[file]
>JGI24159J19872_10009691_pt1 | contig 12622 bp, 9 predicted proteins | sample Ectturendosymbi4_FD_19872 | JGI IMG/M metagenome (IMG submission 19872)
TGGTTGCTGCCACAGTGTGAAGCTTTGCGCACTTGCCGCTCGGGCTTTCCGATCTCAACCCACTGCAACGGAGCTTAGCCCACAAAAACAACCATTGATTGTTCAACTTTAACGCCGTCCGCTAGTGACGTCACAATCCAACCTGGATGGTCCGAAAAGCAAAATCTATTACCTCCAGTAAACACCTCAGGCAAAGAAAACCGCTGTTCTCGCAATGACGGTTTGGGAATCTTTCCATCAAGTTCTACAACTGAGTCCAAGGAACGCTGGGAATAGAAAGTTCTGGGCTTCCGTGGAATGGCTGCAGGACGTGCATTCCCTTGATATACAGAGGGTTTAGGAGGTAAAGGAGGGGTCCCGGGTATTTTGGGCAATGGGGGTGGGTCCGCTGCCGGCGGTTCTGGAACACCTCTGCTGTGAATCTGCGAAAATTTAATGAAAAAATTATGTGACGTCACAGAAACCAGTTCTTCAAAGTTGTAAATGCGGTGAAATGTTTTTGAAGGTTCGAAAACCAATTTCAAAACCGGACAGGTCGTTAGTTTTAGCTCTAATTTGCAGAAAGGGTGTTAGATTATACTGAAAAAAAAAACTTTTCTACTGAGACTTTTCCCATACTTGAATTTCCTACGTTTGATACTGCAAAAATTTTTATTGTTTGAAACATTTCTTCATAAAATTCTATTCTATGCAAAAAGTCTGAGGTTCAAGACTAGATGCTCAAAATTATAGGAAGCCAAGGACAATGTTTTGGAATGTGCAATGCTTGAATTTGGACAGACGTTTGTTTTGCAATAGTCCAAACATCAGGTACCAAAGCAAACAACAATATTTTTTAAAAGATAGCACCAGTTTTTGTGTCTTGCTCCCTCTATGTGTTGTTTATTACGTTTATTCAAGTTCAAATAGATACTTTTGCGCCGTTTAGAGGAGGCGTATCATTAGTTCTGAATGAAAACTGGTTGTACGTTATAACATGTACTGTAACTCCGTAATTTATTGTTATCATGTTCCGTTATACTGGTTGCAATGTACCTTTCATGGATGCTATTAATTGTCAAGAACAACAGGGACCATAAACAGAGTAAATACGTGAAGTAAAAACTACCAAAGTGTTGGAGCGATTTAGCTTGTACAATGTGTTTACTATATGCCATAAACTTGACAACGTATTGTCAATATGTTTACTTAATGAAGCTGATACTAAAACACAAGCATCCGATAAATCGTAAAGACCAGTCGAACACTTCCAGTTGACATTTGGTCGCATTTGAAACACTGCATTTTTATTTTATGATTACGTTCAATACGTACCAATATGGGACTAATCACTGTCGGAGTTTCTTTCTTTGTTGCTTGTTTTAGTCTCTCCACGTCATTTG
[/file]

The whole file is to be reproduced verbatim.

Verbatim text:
>JGI24159J19872_10009691_pt1 | contig 12622 bp, 9 predicted proteins | sample Ectturendosymbi4_FD_19872 | JGI IMG/M metagenome (IMG submission 19872)
TGGTTGCTGCCACAGTGTGAAGCTTTGCGCACTTGCCGCTCGGGCTTTCCGATCTCAACCCACTGCAACGGAGCTTAGCCCACAAAAACAACCATTGATTGTTCAACTTTAACGCCGTCCGCTAGTGACGTCACAATCCAACCTGGATGGTCCGAAAAGCAAAATCTATTACCTCCAGTAAACACCTCAGGCAAAGAAAACCGCTGTTCTCGCAATGACGGTTTGGGAATCTTTCCATCAAGTTCTACAACTGAGTCCAAGGAACGCTGGGAATAGAAAGTTCTGGGCTTCCGTGGAATGGCTGCAGGACGTGCATTCCCTTGATATACAGAGGGTTTAGGAGGTAAAGGAGGGGTCCCGGGTATTTTGGGCAATGGGGGTGGGTCCGCTGCCGGCGGTTCTGGAACACCTCTGCTGTGAATCTGCGAAAATTTAATGAAAAAATTATGTGACGTCACAGAAACCAGTTCTTCAAAGTTGTAAATGCGGTGAAATGTTTTTGAAGGTTCGAAAACCAATTTCAAAACCGGACAGGTCGTTAGTTTTAGCTCTAATTTGCAGAAAGGGTGTTAGATTATACTGAAAAAAAAAACTTTTCTACTGAGACTTTTCCCATACTTGAATTTCCTACGTTTGATACTGCAAAAATTTTTATTGTTTGAAACATTTCTTCATAAAATTCTATTCTATGCAAAAAGTCTGAGGTTCAAGACTAGATGCTCAAAATTATAGGAAGCCAAGGACAATGTTTTGGAATGTGCAATGCTTGAATTTGGACAGACGTTTGTTTTGCAATAGTCCAAACATCAGGTACCAAAGCAAACAACAATATTTTTTAAAAGATAGCACCAGTTTTTGTGTCTTGCTCCCTCTATGTGTTGTTTATTACGTTTATTCAAGTTCAAATAGATACTTTTGCGCCGTTTAGAGGAGGCGTATCATTAGTTCTGAATGAAAACTGGTTGTACGTTATAACATGTACTGTAACTCCGTAATTTATTGTTATCATGTTCCGTTATACTGGTTGCAATGTACCTTTCATGGATGCTATTAATTGTCAAGAACAACAGGGACCATAAACAGAGTAAATACGTGAAGTAAAAACTACCAAAGTGTTGGAGCGATTTAGCTTGTACAATGTGTTTACTATATGCCATAAACTTGACAACGTATTGTCAATATGTTTACTTAATGAAGCTGATACTAAAACACAAGCATCCGATAAATCGTAAAGACCAGTCGAACACTTCCAGTTGACATTTGGTCGCATTTGAAACACTGCATTTTTATTTTATGATTACGTTCAATACGTACCAATATGGGACTAATCACTGTCGGAGTTTCTTTCTTTGTTGCTTGTTTTAGTCTCTCCACGTCATTTG